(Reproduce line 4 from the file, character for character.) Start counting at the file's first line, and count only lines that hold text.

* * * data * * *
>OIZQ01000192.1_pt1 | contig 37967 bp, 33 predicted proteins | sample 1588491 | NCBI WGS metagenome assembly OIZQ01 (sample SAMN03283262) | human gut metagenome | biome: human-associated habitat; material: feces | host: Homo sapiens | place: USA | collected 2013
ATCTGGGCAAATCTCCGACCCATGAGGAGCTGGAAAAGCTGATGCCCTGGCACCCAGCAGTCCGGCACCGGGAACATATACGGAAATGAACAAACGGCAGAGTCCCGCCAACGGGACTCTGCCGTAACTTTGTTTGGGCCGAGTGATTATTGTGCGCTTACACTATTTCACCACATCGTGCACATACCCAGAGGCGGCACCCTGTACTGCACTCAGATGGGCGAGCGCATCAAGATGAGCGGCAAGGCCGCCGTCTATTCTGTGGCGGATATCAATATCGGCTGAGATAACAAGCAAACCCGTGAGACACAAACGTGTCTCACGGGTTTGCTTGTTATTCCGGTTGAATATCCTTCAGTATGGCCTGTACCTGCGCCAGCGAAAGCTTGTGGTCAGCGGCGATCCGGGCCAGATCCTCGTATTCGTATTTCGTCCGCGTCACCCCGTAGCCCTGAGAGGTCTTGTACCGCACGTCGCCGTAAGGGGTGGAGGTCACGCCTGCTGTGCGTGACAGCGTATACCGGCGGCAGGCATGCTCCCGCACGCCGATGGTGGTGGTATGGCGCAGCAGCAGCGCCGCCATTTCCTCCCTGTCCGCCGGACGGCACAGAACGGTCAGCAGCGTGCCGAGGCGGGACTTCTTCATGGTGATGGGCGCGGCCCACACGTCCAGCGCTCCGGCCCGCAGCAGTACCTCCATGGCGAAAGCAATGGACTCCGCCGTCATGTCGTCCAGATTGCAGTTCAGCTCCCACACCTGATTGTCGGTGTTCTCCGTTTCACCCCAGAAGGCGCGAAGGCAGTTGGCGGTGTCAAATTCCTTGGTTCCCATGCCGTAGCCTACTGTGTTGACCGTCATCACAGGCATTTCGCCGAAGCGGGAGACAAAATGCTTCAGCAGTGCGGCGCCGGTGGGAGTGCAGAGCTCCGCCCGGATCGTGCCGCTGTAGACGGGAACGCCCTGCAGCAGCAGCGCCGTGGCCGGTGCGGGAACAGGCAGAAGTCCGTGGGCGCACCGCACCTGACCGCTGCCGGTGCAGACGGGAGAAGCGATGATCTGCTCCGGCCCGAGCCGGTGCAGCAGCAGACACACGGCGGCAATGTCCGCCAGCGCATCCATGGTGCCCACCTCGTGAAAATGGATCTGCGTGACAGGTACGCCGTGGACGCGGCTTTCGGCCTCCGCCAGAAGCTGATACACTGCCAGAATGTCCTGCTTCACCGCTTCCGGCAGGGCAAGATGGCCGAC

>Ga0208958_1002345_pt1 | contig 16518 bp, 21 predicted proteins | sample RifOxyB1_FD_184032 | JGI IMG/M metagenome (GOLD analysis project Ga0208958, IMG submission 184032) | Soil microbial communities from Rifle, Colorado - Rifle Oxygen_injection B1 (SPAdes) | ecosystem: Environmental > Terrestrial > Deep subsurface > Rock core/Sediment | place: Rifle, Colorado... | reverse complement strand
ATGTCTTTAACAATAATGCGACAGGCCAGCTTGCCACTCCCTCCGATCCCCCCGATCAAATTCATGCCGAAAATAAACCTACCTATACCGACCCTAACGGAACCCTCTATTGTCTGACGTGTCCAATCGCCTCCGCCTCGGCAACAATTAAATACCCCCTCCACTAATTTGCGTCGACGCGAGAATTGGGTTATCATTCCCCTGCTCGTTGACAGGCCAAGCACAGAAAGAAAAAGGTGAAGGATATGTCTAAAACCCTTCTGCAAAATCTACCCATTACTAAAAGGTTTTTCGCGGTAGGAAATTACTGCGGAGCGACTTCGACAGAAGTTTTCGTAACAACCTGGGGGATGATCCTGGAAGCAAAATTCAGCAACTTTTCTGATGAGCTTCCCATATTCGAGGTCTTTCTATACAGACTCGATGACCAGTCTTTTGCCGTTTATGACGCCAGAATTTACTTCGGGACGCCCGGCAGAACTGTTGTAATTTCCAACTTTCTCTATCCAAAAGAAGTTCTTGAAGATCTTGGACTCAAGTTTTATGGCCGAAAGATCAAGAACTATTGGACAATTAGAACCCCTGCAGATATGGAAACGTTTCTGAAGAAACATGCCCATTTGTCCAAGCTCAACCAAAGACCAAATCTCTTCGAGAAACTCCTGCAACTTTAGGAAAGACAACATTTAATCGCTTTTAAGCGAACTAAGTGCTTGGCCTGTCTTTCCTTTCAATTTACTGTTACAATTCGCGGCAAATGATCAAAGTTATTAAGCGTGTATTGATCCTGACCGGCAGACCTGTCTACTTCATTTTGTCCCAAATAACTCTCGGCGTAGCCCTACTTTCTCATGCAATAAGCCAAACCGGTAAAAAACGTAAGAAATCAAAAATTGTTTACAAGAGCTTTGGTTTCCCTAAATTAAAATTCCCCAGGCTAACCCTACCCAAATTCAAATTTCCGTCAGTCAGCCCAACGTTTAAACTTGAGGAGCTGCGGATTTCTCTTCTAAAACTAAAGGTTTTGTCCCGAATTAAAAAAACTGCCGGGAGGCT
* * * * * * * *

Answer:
ATGTCTTTAACAATAATGCGACAGGCCAGCTTGCCACTCCCTCCGATCCCCCCGATCAAATTCATGCCGAAAATAAACCTACCTATACCGACCCTAACGGAACCCTCTATTGTCTGACGTGTCCAATCGCCTCCGCCTCGGCAACAATTAAATACCCCCTCCACTAATTTGCGTCGACGCGAGAATTGGGTTATCATTCCCCTGCTCGTTGACAGGCCAAGCACAGAAAGAAAAAGGTGAAGGATATGTCTAAAACCCTTCTGCAAAATCTACCCATTACTAAAAGGTTTTTCGCGGTAGGAAATTACTGCGGAGCGACTTCGACAGAAGTTTTCGTAACAACCTGGGGGATGATCCTGGAAGCAAAATTCAGCAACTTTTCTGATGAGCTTCCCATATTCGAGGTCTTTCTATACAGACTCGATGACCAGTCTTTTGCCGTTTATGACGCCAGAATTTACTTCGGGACGCCCGGCAGAACTGTTGTAATTTCCAACTTTCTCTATCCAAAAGAAGTTCTTGAAGATCTTGGACTCAAGTTTTATGGCCGAAAGATCAAGAACTATTGGACAATTAGAACCCCTGCAGATATGGAAACGTTTCTGAAGAAACATGCCCATTTGTCCAAGCTCAACCAAAGACCAAATCTCTTCGAGAAACTCCTGCAACTTTAGGAAAGACAACATTTAATCGCTTTTAAGCGAACTAAGTGCTTGGCCTGTCTTTCCTTTCAATTTACTGTTACAATTCGCGGCAAATGATCAAAGTTATTAAGCGTGTATTGATCCTGACCGGCAGACCTGTCTACTTCATTTTGTCCCAAATAACTCTCGGCGTAGCCCTACTTTCTCATGCAATAAGCCAAACCGGTAAAAAACGTAAGAAATCAAAAATTGTTTACAAGAGCTTTGGTTTCCCTAAATTAAAATTCCCCAGGCTAACCCTACCCAAATTCAAATTTCCGTCAGTCAGCCCAACGTTTAAACTTGAGGAGCTGCGGATTTCTCTTCTAAAACTAAAGGTTTTGTCCCGAATTAAAAAAACTGCCGGGAGGCT